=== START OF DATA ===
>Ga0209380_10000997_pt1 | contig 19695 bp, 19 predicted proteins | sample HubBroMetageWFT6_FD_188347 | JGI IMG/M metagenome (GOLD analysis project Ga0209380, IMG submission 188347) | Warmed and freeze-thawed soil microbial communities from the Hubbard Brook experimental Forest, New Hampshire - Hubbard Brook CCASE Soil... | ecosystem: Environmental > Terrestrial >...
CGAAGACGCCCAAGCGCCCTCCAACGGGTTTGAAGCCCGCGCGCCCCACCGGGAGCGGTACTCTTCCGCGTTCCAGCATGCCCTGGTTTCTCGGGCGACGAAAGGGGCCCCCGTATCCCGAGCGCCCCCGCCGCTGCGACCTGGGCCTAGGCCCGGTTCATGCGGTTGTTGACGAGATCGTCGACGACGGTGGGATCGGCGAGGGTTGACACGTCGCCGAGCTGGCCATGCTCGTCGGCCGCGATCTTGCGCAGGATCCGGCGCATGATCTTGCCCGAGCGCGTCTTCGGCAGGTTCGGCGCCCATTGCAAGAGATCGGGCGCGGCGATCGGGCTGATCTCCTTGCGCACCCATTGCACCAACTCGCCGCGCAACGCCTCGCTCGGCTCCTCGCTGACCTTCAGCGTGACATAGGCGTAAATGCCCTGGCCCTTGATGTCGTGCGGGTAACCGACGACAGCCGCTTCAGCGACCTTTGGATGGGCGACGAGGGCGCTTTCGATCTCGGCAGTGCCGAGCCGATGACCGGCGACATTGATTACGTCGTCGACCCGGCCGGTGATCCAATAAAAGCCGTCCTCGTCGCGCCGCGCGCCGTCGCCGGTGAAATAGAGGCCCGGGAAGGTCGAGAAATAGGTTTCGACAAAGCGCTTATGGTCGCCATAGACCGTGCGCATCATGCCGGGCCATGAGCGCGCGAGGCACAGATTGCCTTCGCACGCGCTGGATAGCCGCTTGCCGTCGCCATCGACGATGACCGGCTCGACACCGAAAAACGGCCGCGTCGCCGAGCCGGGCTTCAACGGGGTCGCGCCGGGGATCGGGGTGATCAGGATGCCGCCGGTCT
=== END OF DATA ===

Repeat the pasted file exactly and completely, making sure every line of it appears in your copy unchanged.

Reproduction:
>Ga0209380_10000997_pt1 | contig 19695 bp, 19 predicted proteins | sample HubBroMetageWFT6_FD_188347 | JGI IMG/M metagenome (GOLD analysis project Ga0209380, IMG submission 188347) | Warmed and freeze-thawed soil microbial communities from the Hubbard Brook experimental Forest, New Hampshire - Hubbard Brook CCASE Soil... | ecosystem: Environmental > Terrestrial >...
CGAAGACGCCCAAGCGCCCTCCAACGGGTTTGAAGCCCGCGCGCCCCACCGGGAGCGGTACTCTTCCGCGTTCCAGCATGCCCTGGTTTCTCGGGCGACGAAAGGGGCCCCCGTATCCCGAGCGCCCCCGCCGCTGCGACCTGGGCCTAGGCCCGGTTCATGCGGTTGTTGACGAGATCGTCGACGACGGTGGGATCGGCGAGGGTTGACACGTCGCCGAGCTGGCCATGCTCGTCGGCCGCGATCTTGCGCAGGATCCGGCGCATGATCTTGCCCGAGCGCGTCTTCGGCAGGTTCGGCGCCCATTGCAAGAGATCGGGCGCGGCGATCGGGCTGATCTCCTTGCGCACCCATTGCACCAACTCGCCGCGCAACGCCTCGCTCGGCTCCTCGCTGACCTTCAGCGTGACATAGGCGTAAATGCCCTGGCCCTTGATGTCGTGCGGGTAACCGACGACAGCCGCTTCAGCGACCTTTGGATGGGCGACGAGGGCGCTTTCGATCTCGGCAGTGCCGAGCCGATGACCGGCGACATTGATTACGTCGTCGACCCGGCCGGTGATCCAATAAAAGCCGTCCTCGTCGCGCCGCGCGCCGTCGCCGGTGAAATAGAGGCCCGGGAAGGTCGAGAAATAGGTTTCGACAAAGCGCTTATGGTCGCCATAGACCGTGCGCATCATGCCGGGCCATGAGCGCGCGAGGCACAGATTGCCTTCGCACGCGCTGGATAGCCGCTTGCCGTCGCCATCGACGATGACCGGCTCGACACCGAAAAACGGCCGCGTCGCCGAGCCGGGCTTCAACGGGGTCGCGCCGGGGATCGGGGTGATCAGGATGCCGCCGGTCT